Popular Veggie Causes Margarita Burns Around Infant’s Mouth

A common natural teething remedy has left an infant with terrible sores, known as ‘margarita burns’ around her mouth, prompting her mum to share their story as a warning to others.

Canadian mum, Reanna Bendzac posted several photos of her daughter’s very sore and burned mouth to Facebook, explaining that a piece of celery, which her daughter was chewing on for teething relief, was the culprit.

Teething remedy causes Margarita burns on infant
Source: Good Morning America

Celery causes burns around infant’s mouth

Reana explains how she and her family were outside on a sunny day in March. The weather was sunny, not warm (it is Canada remember) and her daughter was sun protected with a hat and sun-safe clothing.

At the time, her then 7-month-old was cutting her second tooth so just as any parent might, Reanna gave her little one a stick of celery to alleviate her itchy gums.

Our 7 month old was chewing on celery while enjoying the sunshine to help soothe her teething gums. She was in the sun for 20-30 minutes, the celery juice/drool was wiped away with a dry cloth and bathed that evening,” she writes on Facebook.

The next day, their tot developed redness and burn-like symptoms around her mouth which lasted about ten days. The scarring and hyperpigmentation that resulted from the reaction went on for six weeks.

Baby suffers margarita burns from celery and sunlight
Reanna shared several images of her daughter’s burns as they started to heal. Source: Facebook

What caused it? 

Was it an allergic reaction to celery? Not quite. The celery is to blame, but only partly. The condition is known as Phytophotodermatitis or Margarita Burn.

Phytophotodermatitis (PPD) is caused by the interaction of a specific plant substance with sunlight. In her little girl’s case, a furocoumarin-containing plant material, celery, reacted with UV light to cause a less common form of contact dermatitis.

This phototoxic reaction can be caused by plants in four different families (Apiaceae, Rutaceae, Moraceae, and Leguminosae). Some plants known to cause phytophotodermatitis include:

  • Parsley
  • Parsnips
  • Celery
  • Carrots
  • Fennel
  • Citrus – limes, lemon, oranges
  • Figs
  • Wild Dill

Citrus, especially limes, are the most common cause of phytophotodermatitis due to their prominence in margarita drinks, a popular summer drink. Hence, the condition is commonly known as Margarita Burn.

As Reanna writes,
After our experience, we hope to spread awareness of the risks around consuming certain foods and drinks in the sun.  She is healing well but we now have a long road of hyperpigmentation and scarring to treat. With warmer days approaching, please be mindful of what snacks/drinks you and your children are enjoying and wash thoroughly before going into the sun if you do consume anything on this list as this can happen to anyone.”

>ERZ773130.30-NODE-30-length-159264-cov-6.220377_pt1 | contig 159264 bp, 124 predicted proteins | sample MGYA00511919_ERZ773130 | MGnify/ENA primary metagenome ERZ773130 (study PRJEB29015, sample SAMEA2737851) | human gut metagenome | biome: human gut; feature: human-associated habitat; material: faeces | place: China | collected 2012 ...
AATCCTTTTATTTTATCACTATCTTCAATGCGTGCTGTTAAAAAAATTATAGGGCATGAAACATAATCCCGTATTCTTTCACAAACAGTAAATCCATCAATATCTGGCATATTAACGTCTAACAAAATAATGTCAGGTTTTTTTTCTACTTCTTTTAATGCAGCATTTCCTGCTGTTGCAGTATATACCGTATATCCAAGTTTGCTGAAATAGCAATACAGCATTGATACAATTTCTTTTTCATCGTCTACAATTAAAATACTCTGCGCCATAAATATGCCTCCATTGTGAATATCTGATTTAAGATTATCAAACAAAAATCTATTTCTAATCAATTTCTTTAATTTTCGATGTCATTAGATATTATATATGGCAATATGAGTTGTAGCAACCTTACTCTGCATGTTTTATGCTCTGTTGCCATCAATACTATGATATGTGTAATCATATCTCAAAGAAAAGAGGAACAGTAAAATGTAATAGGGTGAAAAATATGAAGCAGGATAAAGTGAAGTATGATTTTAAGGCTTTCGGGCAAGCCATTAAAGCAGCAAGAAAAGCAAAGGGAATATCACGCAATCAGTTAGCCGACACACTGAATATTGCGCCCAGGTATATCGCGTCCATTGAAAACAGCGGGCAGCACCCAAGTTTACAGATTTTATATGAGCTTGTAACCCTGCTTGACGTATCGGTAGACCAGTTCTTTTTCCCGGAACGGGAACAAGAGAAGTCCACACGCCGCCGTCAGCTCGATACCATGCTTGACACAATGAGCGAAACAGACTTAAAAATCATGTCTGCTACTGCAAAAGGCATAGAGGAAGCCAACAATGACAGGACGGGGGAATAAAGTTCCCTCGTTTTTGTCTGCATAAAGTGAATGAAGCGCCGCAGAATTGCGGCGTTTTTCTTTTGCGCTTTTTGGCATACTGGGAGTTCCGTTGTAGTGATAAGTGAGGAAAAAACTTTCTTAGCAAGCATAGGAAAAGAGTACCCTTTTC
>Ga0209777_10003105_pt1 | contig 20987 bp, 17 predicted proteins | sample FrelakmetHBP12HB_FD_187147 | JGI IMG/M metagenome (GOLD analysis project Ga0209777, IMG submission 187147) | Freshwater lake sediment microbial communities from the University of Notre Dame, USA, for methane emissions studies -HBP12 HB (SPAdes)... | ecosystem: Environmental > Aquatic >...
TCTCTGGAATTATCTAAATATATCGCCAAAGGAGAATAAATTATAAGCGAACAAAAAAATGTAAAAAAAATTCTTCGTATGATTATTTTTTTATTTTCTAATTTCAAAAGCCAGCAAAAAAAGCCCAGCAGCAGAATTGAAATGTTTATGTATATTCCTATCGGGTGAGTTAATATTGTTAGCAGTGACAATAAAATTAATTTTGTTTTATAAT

celery juice and sunlight - margarita burn awareness
Reanna also recreated the “experiment’ on her own arm using celery juice combined with 25 minutes of sun exposure. Source: Facebook

Margarita burn – what to watch for 

Initial symptoms appear as superficial, irregularly shaped redness of skin within the first 12-24 hours, after which blistering, like that of a severe sunburn, shows up within 72 hours, depending on the amount of sun exposure.

Shedding of the outer layers of the skin is then followed by lingering hyperpigmentation, which should remedy on its own anywhere between a few weeks to a few months.

Itchiness, particularly during the initial symptoms, may occur.

Treatment and preventation

There is no specific remedy for PPD other than home care. Although the symptoms can be worrisome and painful to witness, especially as a parent, eventually, the symptoms fade without scarring.

However, to ease some of the discomfort caused by the initial symptoms, such as itchiness and blistering, pain relievers, antihistamines, and topical ointments (steroids) can be used. A cool compress or washcloth can also relieve some of the discomforts.

Although some may turn to photochemotherapy or bleaching to treat hyperpigmentation, there is no known effective treatment for it.

It is best to allow time for recovery and reduce sun exposure to prevent the discolouration from becoming darker.

In terms of prevention, your best bet is to immediately and thoroughly wash the exposed skin with water and soap.

As Reanna knows all too well from this experience, it is easy to blame yourself anytime something goes wrong with your children.

Reanna hopes that by sharing their experience, people become aware of the condition and its causes.

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Avatar of Gloria Ramirez

Gloria Ruby Ramirez is a writer, mother, and lover of coffee, twinkle lights, and rain who believes in the magical power of words. She is passionate about parenting, mental health, and the environment. She is a former agricultural microbiologist/plant pathologist with a Bachelor of Science in Microbiology from Arizona State University. Born in the desert of northern Mexico, she is mum to her beautifully energetic son and Shih Tzu, Gerty. When not writing, Gloria can be found spending time with her son and family, reading, or embroidering.

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